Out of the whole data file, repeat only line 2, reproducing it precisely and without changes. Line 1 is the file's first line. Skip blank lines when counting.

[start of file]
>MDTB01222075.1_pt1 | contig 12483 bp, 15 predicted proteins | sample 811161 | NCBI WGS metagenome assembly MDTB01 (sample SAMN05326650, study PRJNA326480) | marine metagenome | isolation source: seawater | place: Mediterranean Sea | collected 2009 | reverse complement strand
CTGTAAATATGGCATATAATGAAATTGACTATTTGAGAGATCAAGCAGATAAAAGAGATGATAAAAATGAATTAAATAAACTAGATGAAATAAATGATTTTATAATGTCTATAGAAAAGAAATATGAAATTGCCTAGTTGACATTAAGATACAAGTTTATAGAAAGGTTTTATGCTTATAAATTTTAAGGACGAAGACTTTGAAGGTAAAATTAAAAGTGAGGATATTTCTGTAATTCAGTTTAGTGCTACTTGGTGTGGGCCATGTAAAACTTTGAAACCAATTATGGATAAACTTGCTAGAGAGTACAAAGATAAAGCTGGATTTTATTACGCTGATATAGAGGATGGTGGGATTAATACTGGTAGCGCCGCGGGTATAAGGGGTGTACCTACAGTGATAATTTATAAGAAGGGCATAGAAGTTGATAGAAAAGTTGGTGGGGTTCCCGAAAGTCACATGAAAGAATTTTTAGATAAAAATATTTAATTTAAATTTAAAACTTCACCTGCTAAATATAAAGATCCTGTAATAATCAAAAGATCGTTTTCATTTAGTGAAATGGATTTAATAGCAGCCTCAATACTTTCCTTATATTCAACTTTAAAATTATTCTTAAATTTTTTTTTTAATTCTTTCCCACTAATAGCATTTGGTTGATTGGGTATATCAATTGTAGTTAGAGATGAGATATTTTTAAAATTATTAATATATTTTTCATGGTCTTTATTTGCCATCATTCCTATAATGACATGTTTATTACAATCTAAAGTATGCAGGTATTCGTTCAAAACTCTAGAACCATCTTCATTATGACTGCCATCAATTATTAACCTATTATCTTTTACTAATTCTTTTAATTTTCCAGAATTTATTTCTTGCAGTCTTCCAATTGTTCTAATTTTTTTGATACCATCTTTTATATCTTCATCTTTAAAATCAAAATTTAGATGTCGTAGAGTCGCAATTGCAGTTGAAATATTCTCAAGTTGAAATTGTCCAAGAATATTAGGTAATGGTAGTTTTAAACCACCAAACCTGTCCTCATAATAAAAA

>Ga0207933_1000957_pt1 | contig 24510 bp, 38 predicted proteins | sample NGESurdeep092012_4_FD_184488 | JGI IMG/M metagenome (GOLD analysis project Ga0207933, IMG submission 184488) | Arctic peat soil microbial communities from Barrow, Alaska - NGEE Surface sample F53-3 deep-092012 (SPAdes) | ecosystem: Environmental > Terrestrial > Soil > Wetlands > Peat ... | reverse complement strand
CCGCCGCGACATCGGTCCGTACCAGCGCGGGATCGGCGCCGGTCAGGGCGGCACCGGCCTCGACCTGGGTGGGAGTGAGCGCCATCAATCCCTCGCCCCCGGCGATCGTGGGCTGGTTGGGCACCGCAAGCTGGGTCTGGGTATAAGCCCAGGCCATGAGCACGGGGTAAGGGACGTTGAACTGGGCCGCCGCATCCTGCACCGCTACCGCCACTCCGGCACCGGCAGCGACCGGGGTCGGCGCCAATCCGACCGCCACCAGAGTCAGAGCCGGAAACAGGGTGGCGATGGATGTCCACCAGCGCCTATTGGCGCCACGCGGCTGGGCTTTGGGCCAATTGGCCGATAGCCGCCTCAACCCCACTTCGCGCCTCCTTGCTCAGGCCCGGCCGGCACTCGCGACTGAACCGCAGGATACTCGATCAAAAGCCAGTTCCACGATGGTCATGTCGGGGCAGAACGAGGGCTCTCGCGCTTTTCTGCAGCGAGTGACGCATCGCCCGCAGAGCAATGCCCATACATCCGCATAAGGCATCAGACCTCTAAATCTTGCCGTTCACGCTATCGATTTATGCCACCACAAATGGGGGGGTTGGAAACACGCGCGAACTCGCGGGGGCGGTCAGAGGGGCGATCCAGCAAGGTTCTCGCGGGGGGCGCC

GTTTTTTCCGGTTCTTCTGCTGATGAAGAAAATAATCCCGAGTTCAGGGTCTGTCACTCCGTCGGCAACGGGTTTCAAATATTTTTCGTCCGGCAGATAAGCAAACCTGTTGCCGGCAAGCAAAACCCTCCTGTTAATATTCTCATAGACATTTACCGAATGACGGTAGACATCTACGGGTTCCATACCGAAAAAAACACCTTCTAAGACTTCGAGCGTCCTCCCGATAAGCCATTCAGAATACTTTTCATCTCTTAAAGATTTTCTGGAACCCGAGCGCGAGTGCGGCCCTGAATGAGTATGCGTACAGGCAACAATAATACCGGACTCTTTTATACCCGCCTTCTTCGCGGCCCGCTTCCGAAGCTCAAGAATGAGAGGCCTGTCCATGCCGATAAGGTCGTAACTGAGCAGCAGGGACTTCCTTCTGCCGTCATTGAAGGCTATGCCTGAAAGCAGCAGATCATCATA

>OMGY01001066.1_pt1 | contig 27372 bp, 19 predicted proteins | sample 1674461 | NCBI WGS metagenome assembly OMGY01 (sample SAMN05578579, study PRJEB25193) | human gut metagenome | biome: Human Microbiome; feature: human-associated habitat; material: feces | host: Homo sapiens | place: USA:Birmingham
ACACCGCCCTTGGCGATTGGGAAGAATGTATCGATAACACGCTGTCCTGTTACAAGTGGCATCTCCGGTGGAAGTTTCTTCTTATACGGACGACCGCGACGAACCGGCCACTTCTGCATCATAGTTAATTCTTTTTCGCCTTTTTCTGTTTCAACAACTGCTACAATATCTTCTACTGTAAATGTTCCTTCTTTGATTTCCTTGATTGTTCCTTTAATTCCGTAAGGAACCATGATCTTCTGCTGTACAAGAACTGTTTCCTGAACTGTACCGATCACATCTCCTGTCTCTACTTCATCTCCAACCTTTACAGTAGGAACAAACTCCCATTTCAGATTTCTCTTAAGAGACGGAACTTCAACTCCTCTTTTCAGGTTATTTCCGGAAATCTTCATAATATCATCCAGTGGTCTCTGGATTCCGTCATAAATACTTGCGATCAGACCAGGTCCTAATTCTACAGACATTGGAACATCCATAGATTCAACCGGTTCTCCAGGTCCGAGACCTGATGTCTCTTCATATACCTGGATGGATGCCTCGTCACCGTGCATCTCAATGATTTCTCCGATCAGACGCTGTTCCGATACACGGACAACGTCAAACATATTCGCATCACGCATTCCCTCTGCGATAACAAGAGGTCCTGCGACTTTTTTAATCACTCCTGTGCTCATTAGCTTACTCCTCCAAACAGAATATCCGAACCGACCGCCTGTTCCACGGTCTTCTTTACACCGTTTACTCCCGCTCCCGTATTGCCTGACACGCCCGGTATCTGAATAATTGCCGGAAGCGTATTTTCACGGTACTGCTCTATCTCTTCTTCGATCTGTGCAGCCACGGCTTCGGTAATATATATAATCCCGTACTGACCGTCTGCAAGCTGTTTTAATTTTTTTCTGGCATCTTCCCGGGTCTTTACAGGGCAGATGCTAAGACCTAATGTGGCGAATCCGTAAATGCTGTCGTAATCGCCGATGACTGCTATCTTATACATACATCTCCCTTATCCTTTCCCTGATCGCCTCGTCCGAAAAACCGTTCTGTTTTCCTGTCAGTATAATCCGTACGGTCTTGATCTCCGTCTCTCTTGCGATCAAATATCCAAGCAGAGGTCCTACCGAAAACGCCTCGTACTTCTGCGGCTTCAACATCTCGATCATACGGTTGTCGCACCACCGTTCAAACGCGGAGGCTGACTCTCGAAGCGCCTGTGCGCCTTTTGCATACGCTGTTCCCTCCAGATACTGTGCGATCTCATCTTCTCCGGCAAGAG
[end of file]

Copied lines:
CTGTAAATATGGCATATAATGAAATTGACTATTTGAGAGATCAAGCAGATAAAAGAGATGATAAAAATGAATTAAATAAACTAGATGAAATAAATGATTTTATAATGTCTATAGAAAAGAAATATGAAATTGCCTAGTTGACATTAAGATACAAGTTTATAGAAAGGTTTTATGCTTATAAATTTTAAGGACGAAGACTTTGAAGGTAAAATTAAAAGTGAGGATATTTCTGTAATTCAGTTTAGTGCTACTTGGTGTGGGCCATGTAAAACTTTGAAACCAATTATGGATAAACTTGCTAGAGAGTACAAAGATAAAGCTGGATTTTATTACGCTGATATAGAGGATGGTGGGATTAATACTGGTAGCGCCGCGGGTATAAGGGGTGTACCTACAGTGATAATTTATAAGAAGGGCATAGAAGTTGATAGAAAAGTTGGTGGGGTTCCCGAAAGTCACATGAAAGAATTTTTAGATAAAAATATTTAATTTAAATTTAAAACTTCACCTGCTAAATATAAAGATCCTGTAATAATCAAAAGATCGTTTTCATTTAGTGAAATGGATTTAATAGCAGCCTCAATACTTTCCTTATATTCAACTTTAAAATTATTCTTAAATTTTTTTTTTAATTCTTTCCCACTAATAGCATTTGGTTGATTGGGTATATCAATTGTAGTTAGAGATGAGATATTTTTAAAATTATTAATATATTTTTCATGGTCTTTATTTGCCATCATTCCTATAATGACATGTTTATTACAATCTAAAGTATGCAGGTATTCGTTCAAAACTCTAGAACCATCTTCATTATGACTGCCATCAATTATTAACCTATTATCTTTTACTAATTCTTTTAATTTTCCAGAATTTATTTCTTGCAGTCTTCCAATTGTTCTAATTTTTTTGATACCATCTTTTATATCTTCATCTTTAAAATCAAAATTTAGATGTCGTAGAGTCGCAATTGCAGTTGAAATATTCTCAAGTTGAAATTGTCCAAGAATATTAGGTAATGGTAGTTTTAAACCACCAAACCTGTCCTCATAATAAAAA